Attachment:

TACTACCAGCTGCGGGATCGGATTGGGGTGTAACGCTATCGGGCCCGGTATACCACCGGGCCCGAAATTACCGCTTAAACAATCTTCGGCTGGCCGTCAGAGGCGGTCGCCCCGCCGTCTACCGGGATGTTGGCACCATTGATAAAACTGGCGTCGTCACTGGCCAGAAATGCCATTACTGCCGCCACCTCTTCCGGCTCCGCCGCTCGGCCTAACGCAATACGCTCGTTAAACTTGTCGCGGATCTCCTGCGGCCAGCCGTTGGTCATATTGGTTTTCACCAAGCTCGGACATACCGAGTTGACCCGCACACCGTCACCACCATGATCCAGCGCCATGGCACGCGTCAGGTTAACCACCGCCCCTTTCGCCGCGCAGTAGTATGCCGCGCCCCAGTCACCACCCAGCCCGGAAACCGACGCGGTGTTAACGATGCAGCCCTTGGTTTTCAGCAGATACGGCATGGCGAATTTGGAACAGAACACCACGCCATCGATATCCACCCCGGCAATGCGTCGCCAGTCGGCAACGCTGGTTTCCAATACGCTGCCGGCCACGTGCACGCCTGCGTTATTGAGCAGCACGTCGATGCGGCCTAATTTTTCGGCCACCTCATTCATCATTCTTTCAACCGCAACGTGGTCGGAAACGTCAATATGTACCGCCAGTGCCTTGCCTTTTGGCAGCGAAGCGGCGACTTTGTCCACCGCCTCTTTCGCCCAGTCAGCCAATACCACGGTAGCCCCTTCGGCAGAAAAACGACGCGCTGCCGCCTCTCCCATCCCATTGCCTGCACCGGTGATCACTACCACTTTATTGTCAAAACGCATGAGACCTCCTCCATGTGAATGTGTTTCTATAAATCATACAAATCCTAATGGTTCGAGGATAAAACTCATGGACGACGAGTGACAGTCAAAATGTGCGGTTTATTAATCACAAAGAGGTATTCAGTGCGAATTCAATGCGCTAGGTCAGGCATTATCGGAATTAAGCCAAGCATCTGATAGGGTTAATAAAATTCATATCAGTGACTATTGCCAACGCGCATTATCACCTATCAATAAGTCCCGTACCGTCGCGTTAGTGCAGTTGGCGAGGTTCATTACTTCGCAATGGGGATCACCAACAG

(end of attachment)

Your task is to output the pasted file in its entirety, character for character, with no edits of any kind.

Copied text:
TACTACCAGCTGCGGGATCGGATTGGGGTGTAACGCTATCGGGCCCGGTATACCACCGGGCCCGAAATTACCGCTTAAACAATCTTCGGCTGGCCGTCAGAGGCGGTCGCCCCGCCGTCTACCGGGATGTTGGCACCATTGATAAAACTGGCGTCGTCACTGGCCAGAAATGCCATTACTGCCGCCACCTCTTCCGGCTCCGCCGCTCGGCCTAACGCAATACGCTCGTTAAACTTGTCGCGGATCTCCTGCGGCCAGCCGTTGGTCATATTGGTTTTCACCAAGCTCGGACATACCGAGTTGACCCGCACACCGTCACCACCATGATCCAGCGCCATGGCACGCGTCAGGTTAACCACCGCCCCTTTCGCCGCGCAGTAGTATGCCGCGCCCCAGTCACCACCCAGCCCGGAAACCGACGCGGTGTTAACGATGCAGCCCTTGGTTTTCAGCAGATACGGCATGGCGAATTTGGAACAGAACACCACGCCATCGATATCCACCCCGGCAATGCGTCGCCAGTCGGCAACGCTGGTTTCCAATACGCTGCCGGCCACGTGCACGCCTGCGTTATTGAGCAGCACGTCGATGCGGCCTAATTTTTCGGCCACCTCATTCATCATTCTTTCAACCGCAACGTGGTCGGAAACGTCAATATGTACCGCCAGTGCCTTGCCTTTTGGCAGCGAAGCGGCGACTTTGTCCACCGCCTCTTTCGCCCAGTCAGCCAATACCACGGTAGCCCCTTCGGCAGAAAAACGACGCGCTGCCGCCTCTCCCATCCCATTGCCTGCACCGGTGATCACTACCACTTTATTGTCAAAACGCATGAGACCTCCTCCATGTGAATGTGTTTCTATAAATCATACAAATCCTAATGGTTCGAGGATAAAACTCATGGACGACGAGTGACAGTCAAAATGTGCGGTTTATTAATCACAAAGAGGTATTCAGTGCGAATTCAATGCGCTAGGTCAGGCATTATCGGAATTAAGCCAAGCATCTGATAGGGTTAATAAAATTCATATCAGTGACTATTGCCAACGCGCATTATCACCTATCAATAAGTCCCGTACCGTCGCGTTAGTGCAGTTGGCGAGGTTCATTACTTCGCAATGGGGATCACCAACAG